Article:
Malaysia zones in on 'personal responsibility' to tackle rocketing diabetes and obesity rates

By RJ Whitehead

- Last updated on GMT

This year will see more methods employed to alter people's attitudes towards health and lifestyle, with technology, apps and private health insurers involved. ©iStock
This year will see more methods employed to alter people's attitudes towards health and lifestyle, with technology, apps and private health insurers involved. ©iStock
People have to take ownership of their lifestyle and find new ways to change their behaviour, as the debate over how best to tackle non-communicable diseases roars on in Malaysia.

That's according to Rhenu Bhuller, partner and senior VP of transformational health at Frost & Sullivan, following years of rising rates of diabetes and heart disease in Malaysia.

"Non-communicable diseases have been around for a long time; the story is not new. We've been talking about lifestyle diseases for a long time​,"​ she said on the wings of an event to outline Frost's healthcare trends and predictions for 2018.

"Rates are continuing to grow, so what we have to do is all about changing behaviour — it's about taking ownership and finding new ways to change behaviour, be it diet or exercise​."

This year will see more methods employed to alter people's attitudes towards health and lifestyle, such as private health insurers increasingly offering incentives to their customers to stay active.

These are backed up by new technology and apps to monitor and encourage healthy lifestyles — again, under the motivation of the individual.

Health policy under development

Malaysia's PM Najib Razak has been alluding to this sense of personal health ownership as he touts the government's National Transformation 50 plan (TN50), which is being formed to shape a long-term road map for the country's policies.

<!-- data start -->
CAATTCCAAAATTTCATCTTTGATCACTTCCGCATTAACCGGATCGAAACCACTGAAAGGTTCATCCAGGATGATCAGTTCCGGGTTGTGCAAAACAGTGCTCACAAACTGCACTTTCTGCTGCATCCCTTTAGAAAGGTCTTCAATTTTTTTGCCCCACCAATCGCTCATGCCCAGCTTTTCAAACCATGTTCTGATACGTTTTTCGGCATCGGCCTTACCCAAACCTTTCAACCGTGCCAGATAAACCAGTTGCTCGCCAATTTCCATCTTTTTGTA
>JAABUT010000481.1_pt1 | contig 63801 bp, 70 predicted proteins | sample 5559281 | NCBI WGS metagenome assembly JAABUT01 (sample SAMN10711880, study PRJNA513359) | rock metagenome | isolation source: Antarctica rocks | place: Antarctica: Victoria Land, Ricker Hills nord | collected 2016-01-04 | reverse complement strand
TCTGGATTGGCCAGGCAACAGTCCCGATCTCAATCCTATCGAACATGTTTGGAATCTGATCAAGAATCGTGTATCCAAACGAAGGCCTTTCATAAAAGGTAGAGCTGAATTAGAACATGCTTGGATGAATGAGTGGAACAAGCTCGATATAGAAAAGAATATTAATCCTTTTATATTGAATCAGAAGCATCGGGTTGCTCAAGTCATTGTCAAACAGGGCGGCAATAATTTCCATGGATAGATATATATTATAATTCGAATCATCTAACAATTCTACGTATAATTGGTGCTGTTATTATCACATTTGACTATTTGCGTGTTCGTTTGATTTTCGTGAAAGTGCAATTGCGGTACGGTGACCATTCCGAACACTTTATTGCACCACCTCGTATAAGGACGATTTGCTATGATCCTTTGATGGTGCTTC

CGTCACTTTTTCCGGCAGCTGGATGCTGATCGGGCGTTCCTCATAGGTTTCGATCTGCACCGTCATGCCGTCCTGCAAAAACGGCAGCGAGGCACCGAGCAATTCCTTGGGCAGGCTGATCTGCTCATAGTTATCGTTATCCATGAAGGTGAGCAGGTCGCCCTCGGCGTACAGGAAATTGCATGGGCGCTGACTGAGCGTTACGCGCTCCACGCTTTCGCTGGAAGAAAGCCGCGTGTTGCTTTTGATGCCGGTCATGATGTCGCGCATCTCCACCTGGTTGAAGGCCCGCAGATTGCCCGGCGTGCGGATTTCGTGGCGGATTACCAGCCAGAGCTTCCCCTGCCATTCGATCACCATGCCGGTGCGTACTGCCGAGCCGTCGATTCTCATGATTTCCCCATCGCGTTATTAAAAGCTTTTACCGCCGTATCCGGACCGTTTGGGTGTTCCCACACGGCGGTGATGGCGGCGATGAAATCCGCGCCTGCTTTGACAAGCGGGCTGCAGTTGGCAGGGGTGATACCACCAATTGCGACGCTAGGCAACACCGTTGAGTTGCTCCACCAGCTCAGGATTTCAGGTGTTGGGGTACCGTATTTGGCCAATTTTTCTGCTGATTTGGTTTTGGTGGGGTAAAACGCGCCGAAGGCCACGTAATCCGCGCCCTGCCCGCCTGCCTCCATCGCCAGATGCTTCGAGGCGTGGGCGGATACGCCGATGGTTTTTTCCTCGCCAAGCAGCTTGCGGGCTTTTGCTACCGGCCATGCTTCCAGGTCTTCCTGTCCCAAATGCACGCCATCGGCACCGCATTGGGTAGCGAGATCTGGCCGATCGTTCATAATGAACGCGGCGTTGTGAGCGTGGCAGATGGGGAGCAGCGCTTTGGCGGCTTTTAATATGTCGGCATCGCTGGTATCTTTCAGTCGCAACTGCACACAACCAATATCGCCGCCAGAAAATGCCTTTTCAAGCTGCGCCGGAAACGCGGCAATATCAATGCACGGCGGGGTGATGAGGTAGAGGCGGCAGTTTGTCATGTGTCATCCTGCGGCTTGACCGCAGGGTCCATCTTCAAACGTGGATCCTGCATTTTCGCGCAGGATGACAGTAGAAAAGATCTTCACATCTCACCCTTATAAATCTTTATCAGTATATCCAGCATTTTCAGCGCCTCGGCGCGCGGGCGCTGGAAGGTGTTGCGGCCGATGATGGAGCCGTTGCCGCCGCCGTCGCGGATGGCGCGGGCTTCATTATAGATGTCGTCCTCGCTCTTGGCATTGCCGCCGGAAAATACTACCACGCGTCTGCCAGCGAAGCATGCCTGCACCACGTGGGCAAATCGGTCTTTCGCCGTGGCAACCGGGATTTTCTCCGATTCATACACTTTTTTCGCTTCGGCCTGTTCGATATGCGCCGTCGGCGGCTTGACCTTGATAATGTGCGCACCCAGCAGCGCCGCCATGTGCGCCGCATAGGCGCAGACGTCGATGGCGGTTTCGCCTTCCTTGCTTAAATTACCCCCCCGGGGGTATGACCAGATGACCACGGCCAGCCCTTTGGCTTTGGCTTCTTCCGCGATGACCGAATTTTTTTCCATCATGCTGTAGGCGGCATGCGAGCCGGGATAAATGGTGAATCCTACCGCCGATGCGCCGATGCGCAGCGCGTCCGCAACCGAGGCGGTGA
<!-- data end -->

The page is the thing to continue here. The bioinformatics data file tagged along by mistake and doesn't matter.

"One of the key tenets of TN50 is health and wellness, and I believe that's the first step. Singapore has given fitness trackers to every consumer and told them to take 10,000 steps a day​,"​ said Bhuller.

"Malaysia hasn't done that yet, but the fact that it's acknowledging that people should take ownership of their own health — that it's not the ministry's responsibility, that it's not hospitals' responsibility, that it's our responsibility — is a good starting point, and we should take it from there."

Limiting mamak​s is 'un-Malaysian'

But a proposal to shorten the opening hours of mamak​s — traditional 24-hour eateries — to make it less convenient for Malaysians to eat at all hours of the day and night, falls short of the spirit of personal responsibility, she believes.

The measure was suggested by health minister S Subramaniam last December as one of several proposals for a new health policy, alongside taxing sweetened beverages, exempting sports equipment from import duties, and banning advertisements on food and drink with high fat, salt and sugar content.

"Mamaks should be able to open for as long as they want — though consumers need to decide if they want to go there. It doesn't sound very Malaysian,"​ Bhuller said.

"It's all about making the right choices, making healthy choices, and educating from that perspective."

Related topics: Nutrition

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